Leaving the farm: Africa’s rapid urbanisation

Standard Bank analyst Simon Freemantle recently produced a series of five research papers on the trends powering Africa’s economic growth. During the course of the week, How we made it in Africa will examine each of these five trends in more detail. In our second article, we look at how urbanisation is transforming the continent.

Lagos, Nigeria. It is estimated that over 60% of Africans will live in urban areas by 2050.

Lagos, Nigeria. It is estimated that over 60% of Africans will live in urban areas by 2050.

“Enticed by the promise of economic prosperity, millions of Africans are converging on the continent’s ballooning urban nodes.”

So says Standard Bank analyst Simon Freemantle in a recent research report on urbanisation in the continent.

It is estimated that around 40% of Africans currently live in urban areas, making Africa more urbanised than India, and slightly less urbanised than China.

Freemantle says that “2030 will be the tipping point whereby more Africans will reside in urban than rural areas for the first time in the continent’s history”. By 2050 it is expected that more than 60% of Africans will be urbanised.

It is, however, important to note that a large percentage of urban population growth is through a natural increase of people already living in cities, rather than rural-urban migration. Freemantle says that “in the initial phase of particularly accelerated urban growth that the continent is currently undergoing, rural-urban migration is likely to account for a larger share of the growth of the continent’s cities than natural increase”.


“The scale of expansion in certain more populous nations is leading to the growth, or emergence, of so-called African ‘mega-cities’, large urban commercial centres such as Lagos, Cairo and Kinshasa, each with populations of over 10 million, and growing rapidly,” notes Freemantle.

It is expected that Kinshasa will be Africa’s fastest growing city in the next decade, adding a further 4 million inhabitants, amounting to a 50% increase from its current estimated population of almost 9 million. Other rapidly growing urban centres are Lagos and Luanda.

According to the report, Dar es Salaam, Cairo, Ouagadougou, Nairobi, Abidjan, Addis Ababa and Kano will all see their populations swell by more than 1 million people within the next decade.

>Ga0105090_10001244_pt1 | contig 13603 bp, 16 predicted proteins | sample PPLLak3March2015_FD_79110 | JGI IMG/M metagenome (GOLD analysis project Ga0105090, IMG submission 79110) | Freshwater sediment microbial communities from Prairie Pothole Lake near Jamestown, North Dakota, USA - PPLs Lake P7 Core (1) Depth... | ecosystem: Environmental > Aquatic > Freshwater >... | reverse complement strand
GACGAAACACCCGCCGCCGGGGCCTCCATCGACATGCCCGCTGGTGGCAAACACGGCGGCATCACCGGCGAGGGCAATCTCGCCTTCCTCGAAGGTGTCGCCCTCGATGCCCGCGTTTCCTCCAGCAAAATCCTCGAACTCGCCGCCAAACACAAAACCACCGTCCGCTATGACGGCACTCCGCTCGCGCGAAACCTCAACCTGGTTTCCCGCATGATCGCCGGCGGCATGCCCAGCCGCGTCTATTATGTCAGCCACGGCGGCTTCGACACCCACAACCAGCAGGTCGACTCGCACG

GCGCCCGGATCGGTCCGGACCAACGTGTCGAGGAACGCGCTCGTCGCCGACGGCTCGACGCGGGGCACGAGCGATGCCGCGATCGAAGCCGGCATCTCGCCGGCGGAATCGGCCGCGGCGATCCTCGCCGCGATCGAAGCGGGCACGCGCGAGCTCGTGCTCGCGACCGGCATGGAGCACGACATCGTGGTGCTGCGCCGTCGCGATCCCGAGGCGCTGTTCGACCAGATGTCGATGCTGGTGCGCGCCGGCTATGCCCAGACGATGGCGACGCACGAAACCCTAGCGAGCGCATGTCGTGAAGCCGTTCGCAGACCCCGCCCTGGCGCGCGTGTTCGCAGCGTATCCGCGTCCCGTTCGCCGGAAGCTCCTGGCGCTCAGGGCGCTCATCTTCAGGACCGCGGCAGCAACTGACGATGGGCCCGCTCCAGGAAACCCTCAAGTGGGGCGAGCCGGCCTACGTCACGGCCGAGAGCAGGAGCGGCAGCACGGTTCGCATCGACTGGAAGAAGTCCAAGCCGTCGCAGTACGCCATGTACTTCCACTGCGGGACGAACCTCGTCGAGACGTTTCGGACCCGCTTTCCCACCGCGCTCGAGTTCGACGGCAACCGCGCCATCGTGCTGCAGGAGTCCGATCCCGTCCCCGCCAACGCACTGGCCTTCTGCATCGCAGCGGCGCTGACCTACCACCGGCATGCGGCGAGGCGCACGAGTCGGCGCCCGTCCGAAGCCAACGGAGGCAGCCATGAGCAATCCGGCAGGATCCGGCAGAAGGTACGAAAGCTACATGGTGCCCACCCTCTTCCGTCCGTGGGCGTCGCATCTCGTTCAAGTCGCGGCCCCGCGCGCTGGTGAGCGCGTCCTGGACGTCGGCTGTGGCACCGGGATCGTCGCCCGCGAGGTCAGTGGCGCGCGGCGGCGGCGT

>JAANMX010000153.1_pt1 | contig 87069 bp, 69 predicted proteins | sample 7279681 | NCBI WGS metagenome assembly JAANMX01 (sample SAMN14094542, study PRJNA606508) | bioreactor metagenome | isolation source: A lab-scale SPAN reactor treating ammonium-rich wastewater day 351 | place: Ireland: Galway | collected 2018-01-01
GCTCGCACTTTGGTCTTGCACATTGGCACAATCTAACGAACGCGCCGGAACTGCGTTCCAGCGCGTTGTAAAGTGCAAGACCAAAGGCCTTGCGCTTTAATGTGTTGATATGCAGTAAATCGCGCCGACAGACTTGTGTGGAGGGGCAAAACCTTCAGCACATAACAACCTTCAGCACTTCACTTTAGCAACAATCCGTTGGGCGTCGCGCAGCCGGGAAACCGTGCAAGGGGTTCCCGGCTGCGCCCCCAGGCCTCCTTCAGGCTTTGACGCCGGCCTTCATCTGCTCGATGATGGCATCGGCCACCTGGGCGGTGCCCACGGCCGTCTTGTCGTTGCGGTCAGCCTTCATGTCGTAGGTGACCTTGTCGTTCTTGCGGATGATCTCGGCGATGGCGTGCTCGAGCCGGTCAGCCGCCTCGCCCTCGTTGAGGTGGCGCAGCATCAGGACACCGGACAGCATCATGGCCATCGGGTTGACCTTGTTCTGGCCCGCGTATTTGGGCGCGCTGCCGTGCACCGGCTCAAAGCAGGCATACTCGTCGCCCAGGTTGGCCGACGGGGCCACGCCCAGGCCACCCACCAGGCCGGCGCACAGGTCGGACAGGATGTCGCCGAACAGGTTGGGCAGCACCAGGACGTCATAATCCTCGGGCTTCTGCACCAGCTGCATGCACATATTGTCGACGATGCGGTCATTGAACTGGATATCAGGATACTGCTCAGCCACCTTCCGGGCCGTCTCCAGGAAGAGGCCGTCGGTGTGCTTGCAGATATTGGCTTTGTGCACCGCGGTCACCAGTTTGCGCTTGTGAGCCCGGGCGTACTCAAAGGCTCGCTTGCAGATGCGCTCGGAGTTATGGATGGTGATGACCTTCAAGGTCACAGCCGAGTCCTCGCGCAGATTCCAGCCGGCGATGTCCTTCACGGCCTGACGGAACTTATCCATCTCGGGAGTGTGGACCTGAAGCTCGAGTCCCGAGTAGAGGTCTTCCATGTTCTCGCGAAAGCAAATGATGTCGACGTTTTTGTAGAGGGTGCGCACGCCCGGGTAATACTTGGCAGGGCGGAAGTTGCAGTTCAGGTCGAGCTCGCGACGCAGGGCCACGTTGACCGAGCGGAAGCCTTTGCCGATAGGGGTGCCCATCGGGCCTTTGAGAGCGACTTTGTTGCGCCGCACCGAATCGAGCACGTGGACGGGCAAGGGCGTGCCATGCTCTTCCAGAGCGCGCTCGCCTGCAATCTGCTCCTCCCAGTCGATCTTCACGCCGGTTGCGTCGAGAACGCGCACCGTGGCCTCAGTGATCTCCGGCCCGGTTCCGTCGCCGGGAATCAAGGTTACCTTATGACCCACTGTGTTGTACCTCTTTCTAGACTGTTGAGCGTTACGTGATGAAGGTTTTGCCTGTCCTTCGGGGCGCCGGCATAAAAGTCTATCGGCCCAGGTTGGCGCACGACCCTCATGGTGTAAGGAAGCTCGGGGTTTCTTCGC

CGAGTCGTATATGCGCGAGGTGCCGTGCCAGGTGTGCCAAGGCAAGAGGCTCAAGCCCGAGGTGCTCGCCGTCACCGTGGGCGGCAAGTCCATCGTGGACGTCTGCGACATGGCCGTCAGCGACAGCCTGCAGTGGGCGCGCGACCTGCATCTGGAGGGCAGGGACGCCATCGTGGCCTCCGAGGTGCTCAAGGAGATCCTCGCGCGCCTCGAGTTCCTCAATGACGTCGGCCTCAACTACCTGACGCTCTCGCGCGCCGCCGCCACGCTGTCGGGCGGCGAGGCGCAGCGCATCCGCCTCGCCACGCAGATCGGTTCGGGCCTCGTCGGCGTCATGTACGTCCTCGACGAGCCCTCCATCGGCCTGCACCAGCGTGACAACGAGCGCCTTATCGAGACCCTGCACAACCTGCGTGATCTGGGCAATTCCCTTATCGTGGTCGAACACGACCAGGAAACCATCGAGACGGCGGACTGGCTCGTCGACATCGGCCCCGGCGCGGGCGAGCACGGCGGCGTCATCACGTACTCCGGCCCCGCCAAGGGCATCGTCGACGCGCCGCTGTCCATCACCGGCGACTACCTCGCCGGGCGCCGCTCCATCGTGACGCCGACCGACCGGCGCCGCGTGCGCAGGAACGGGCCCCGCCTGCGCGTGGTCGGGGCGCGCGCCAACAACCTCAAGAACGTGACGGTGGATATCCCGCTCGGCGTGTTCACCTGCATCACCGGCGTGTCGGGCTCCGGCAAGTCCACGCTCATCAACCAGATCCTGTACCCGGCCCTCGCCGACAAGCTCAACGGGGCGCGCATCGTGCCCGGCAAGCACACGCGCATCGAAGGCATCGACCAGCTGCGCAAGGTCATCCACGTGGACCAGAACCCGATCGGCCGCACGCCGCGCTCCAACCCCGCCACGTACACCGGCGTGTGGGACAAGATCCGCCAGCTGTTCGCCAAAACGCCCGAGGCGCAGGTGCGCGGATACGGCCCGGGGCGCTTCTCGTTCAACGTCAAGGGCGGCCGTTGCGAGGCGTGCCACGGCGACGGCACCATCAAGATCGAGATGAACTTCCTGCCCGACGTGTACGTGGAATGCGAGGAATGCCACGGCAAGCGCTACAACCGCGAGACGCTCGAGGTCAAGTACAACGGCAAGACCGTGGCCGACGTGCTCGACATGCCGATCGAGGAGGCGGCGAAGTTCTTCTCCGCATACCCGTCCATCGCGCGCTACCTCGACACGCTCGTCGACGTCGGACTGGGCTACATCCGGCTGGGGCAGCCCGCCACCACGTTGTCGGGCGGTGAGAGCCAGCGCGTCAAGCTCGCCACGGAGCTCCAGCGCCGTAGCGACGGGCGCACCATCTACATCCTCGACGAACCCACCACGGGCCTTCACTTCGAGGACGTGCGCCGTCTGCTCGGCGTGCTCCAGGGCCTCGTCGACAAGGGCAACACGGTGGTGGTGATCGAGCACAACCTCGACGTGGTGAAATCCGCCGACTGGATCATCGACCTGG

Although Africa’s mega-cities are growing, the greatest increase in urbanisation is taking place in the continent’s smaller cities and towns. Freemantle says that between 1990 and 2006, Nakuru in Kenya and Dire Dawa in Ethiopia grew at average annual rates of 16.6% and 7.8% respectively. In Nigeria, for example, 34% of urban residents live in the country’s 11 large cities, meaning that over 50 million people live in smaller and secondary urban areas.

Why urbanisation is important for the economy

According to Freemantle, there is a mutually enforcing relationship between economic growth and urbanisation. “While, for the most, urbanisation supports socio-economic development, it is also true that economic growth inspires more rapid rural-urban migration.”

Coupled with economic growth, urbanisation is able to have the following economic benefits:

Productivity: Urban-based businesses are generally more productive than their rural equivalents. “Elevated accessibility to large and relatively diversified pools of labour . . . positively influences productivity. Meanwhile, a broader local market enables easier access to the benefits of scale in production, facilitates enhanced access to suppliers and specialised services, and reduces transaction costs. Urban employees also tend to earn significantly higher wages than rural workers, enabling a greater swelling of the consumer base,” says the report.

Infrastructure: “Given the immense challenges posed by inadequate infrastructure in Africa, urban conglomerations allow for greater and more immediate benefit for public spending on key infrastructure projects supporting economic growth. As a result, urban inhabitants have greater access to basic infrastructure services, providing profound support to relevant commercial aspirations,” explains Freemantle. “Moreover, with high user volumes, infrastructure projects in large cities become more economically viable, and are thus more likely to be able to attract private funding.”

Link between urban and rural prosperity: Urban areas are often the largest markets for agricultural produce, generating income that flows back to the rural areas. Many city dwellers also continue to financially support their rural families.

Civil society: Freemantle notes that a concentration of people in urban areas supports the development of viable civil societies, often allowing for necessary political and social change. “Recent protests in Cairo and Tunis, for instance, were more pointed, attracted more attention, and ultimately exerted greater influence than more dispersed rural dissension.”


Although urbanisation holds clear economic advantages, the current pace of change on the continent is putting significant pressure on existing infrastructure. Africa’s mushrooming cities are pushing more people into informal settlements, where the living conditions are often much worse than in rural areas. Freemantle says that governments need to address these challenges in order to experience the full benefits of urbanisation.